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In November, voters in Washington's San Juan County banned genetically modified crops. Now Southern Oregon’s Rogue Valley could follow suit: a proposed ban has qualified for the 2014 Jackson County ballot.
Until this week, activists in some Oregon counties were pushing to ban genetically modified crops, sometimes referred to as GMOs. Now they are now looking at a statewide initiative.
Oregon is being flooded with millions of dollars for advertising campaigns espousing either the benefits or perils of genetically engineered foods. But two Oregon experts on either side of the debate have found some areas they can agree.
Last month, the U.S. Fish and Wildlife Service said it was phasing out a class of bee-harming pesticides on wildlife refuges in the Pacific region. That rule now applies nationwide.
News | local | OPB News BlogJuly 10, 2014 2:26 p.m.
Headlines for Thursday, July 10: An investigation in Southern Oregon leads to 26 arrests, missing Camas teen is home safe with her family and Humpty Dumpty can't be repaired, but he will be replaced.
Groups across Oregon are working to ban genetically modified crops, many using a legal strategy that has helped communities across the country fight fracking.
Some scientists have raised environmental questions about genetically modified crops. And those researchers have reached differing conclusions about the crops’ effect on the environment.
Politics | Environment | Elections | localMay 21, 2014 3:42 a.m.
Separate measures to restrict genetically-modified crops in two Oregon counties won strong support in a first batch of election results on Tuesday.
News | local | OPB News BlogNov. 19, 2014 3:45 p.m.
Headlines for Wednesday, Nov. 19: Two Jackson County farm owners have filed suit over a ban on genetically modified crops in the county; Portland's Sellwood Bridge is closed until Friday; Clark County commissioners approved an ordinance that forbids panhandling; and more.
A GMO bill that died in the House during the regular session has been resurrected in the horse trading regarding the special session.
California's Proposition 37 to require that many foods containing genetically modified ingredients be labeled failed — despite early polling that showed massive support. A victory in California would likely have had resulted in far reaching changes to the nation's food labeling trends. The loss in California and a handful of other states means that food labeling remains the same. Supporters of the proposition cited concerns over human and environmental health as well as corporate ownership of food. Groups in opposition, ranging from Monsanto Co to many of California's newspaper editorial boards, said that the proposal was poorly written and opened the way for unnecessary lawsuits. They also predicted higher costs for consumers and cited a lack of evidence of health risks associated with genetically modified foods. In light of the recent decision by California voters, the debate about food labeling is moving on to other venues. A campaign in Washington state is in its early stages, and other states including Oregon, may see momentum for legislative action or other ballot efforts.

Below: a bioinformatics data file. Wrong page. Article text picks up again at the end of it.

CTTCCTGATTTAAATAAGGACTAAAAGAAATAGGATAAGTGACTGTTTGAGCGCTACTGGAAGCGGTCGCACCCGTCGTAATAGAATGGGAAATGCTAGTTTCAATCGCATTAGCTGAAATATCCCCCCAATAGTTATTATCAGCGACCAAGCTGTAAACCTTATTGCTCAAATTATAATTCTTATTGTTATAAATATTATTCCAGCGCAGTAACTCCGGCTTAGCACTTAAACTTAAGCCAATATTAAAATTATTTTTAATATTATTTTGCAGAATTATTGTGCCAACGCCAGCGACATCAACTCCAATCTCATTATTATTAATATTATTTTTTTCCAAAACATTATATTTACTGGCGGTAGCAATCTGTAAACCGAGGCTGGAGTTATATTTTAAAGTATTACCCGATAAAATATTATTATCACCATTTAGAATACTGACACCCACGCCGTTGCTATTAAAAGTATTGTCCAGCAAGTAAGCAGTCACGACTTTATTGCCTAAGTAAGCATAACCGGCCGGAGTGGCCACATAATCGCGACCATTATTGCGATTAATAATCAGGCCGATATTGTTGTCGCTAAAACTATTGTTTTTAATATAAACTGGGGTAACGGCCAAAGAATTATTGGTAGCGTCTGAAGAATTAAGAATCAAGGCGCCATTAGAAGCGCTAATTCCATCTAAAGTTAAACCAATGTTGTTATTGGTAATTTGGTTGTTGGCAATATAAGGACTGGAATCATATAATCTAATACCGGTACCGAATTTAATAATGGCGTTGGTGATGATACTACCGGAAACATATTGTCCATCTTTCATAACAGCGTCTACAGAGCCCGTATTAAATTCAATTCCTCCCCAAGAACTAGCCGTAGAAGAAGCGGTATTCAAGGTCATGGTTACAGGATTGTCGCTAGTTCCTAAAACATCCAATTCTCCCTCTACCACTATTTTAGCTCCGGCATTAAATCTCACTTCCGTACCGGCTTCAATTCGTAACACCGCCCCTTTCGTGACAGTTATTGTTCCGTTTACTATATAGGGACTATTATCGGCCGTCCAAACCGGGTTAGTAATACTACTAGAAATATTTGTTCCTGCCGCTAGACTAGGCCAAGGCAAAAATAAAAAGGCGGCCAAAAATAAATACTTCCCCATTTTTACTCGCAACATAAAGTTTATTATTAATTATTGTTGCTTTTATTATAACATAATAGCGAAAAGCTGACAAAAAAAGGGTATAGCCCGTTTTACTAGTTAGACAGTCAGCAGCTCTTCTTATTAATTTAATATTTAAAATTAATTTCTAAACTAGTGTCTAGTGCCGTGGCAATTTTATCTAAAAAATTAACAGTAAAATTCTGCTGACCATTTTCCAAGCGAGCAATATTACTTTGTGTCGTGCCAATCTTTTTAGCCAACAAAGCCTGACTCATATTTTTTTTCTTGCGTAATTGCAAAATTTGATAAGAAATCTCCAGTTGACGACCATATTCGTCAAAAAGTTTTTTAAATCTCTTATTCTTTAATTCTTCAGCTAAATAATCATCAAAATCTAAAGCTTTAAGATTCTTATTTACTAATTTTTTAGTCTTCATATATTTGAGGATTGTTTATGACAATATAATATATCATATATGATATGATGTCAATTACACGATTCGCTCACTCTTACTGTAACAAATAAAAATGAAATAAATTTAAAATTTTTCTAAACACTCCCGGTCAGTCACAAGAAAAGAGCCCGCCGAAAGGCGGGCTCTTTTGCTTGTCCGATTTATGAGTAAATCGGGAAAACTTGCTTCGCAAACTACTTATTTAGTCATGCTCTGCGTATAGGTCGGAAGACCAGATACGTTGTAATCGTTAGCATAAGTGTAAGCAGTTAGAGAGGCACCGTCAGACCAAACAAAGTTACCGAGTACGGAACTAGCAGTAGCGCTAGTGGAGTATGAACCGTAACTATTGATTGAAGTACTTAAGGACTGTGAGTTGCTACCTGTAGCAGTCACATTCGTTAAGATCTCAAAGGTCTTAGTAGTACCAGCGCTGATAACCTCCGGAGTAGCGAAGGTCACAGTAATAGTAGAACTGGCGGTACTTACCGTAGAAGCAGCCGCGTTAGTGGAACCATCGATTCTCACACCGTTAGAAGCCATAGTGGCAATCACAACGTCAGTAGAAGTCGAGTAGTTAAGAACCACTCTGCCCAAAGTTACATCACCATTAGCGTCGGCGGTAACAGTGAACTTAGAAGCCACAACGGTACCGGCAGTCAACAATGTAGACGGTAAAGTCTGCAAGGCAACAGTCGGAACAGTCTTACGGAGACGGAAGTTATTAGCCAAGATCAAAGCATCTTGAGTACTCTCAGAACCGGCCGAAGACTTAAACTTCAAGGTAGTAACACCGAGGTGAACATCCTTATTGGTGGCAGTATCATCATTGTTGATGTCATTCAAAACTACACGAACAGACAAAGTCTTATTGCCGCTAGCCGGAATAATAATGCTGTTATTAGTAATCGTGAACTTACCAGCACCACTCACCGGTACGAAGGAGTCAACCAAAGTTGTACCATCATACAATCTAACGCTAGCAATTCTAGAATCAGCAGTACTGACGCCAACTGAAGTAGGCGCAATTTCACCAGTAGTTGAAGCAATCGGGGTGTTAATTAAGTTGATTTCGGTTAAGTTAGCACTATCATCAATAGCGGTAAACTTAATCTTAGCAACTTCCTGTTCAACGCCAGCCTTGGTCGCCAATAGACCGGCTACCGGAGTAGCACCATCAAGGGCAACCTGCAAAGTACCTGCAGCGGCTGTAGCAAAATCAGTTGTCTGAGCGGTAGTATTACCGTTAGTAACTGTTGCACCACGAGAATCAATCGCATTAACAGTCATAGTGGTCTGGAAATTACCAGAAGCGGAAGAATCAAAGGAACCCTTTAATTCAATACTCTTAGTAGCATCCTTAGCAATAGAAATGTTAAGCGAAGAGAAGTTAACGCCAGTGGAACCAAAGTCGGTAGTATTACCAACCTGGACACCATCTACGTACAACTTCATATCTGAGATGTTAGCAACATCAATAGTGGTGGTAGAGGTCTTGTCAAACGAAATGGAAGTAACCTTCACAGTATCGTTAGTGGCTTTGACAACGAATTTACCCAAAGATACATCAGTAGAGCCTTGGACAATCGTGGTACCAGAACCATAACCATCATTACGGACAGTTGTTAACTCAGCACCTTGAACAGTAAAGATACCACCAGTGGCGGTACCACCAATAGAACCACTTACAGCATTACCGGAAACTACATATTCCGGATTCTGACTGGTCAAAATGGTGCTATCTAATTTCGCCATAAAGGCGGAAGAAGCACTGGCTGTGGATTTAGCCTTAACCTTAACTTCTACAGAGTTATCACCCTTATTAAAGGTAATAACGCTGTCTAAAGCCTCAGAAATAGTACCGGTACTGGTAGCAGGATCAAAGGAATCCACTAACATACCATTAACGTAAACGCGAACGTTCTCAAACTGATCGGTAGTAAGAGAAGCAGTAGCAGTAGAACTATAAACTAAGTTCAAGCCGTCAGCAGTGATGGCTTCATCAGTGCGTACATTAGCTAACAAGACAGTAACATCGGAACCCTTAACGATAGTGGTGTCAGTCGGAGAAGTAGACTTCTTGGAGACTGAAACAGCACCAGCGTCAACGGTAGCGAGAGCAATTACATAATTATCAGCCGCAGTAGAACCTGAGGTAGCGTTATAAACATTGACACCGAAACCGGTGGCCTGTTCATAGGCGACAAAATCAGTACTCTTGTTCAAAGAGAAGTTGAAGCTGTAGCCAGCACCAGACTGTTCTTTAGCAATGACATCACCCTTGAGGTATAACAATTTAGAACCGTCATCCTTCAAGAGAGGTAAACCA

Back in May, a farmer found genetically modified wheat growing in his field. Japan and Korea—two of the biggest buyers of Oregon wheat—both suspended imports, which suggested the $500 million industry could be in jeopardy. The two countries have resumed trade, but the crisis reminded Oregonians of the continued importance of wheat in Oregon's economy. In the Northwest, wheat flows from farms in trucks to small elevators where it's loaded onto barges and brought to the massive elevators at the seaports. From there, it goes to the world. Plenty ends up in East Asia, often going into noodles, and some even reaches as far as Yemen, becoming the staple flat bread called khobz. The wheat begins in early winter at places like Emerson Dell Farm south of The Dalles, which David Brewer's family has farmed for five generations. The farmland rolls up and down, with little creeks in the many gullies and troughs between the hills. There are cattle grazing on grass fields and the crops include mustard and spelt. But most of the land, both now and throughout its 100-plus years, is wheat. The wheat grown here and across the Northwest is called soft white winter wheat, which means it's planted in early winter, grows a bit before frost sets in, then finishes its growth once spring begins. The Brewers' harvest has recently finished but most farmers are still out on their combines cutting the tall stalks. Little of this wheat will stay in Oregon. As much as 90 percent of it is exported, mostly to East Asia. After the harvest, the wheat goes to its next stop: grain elevators.
Meet seed savers pursuing grassroots alternatives to GMO crops and monocultures in America.
Next month, Washington voters will decide whether foods with genetically engineered ingredients have to be labeled.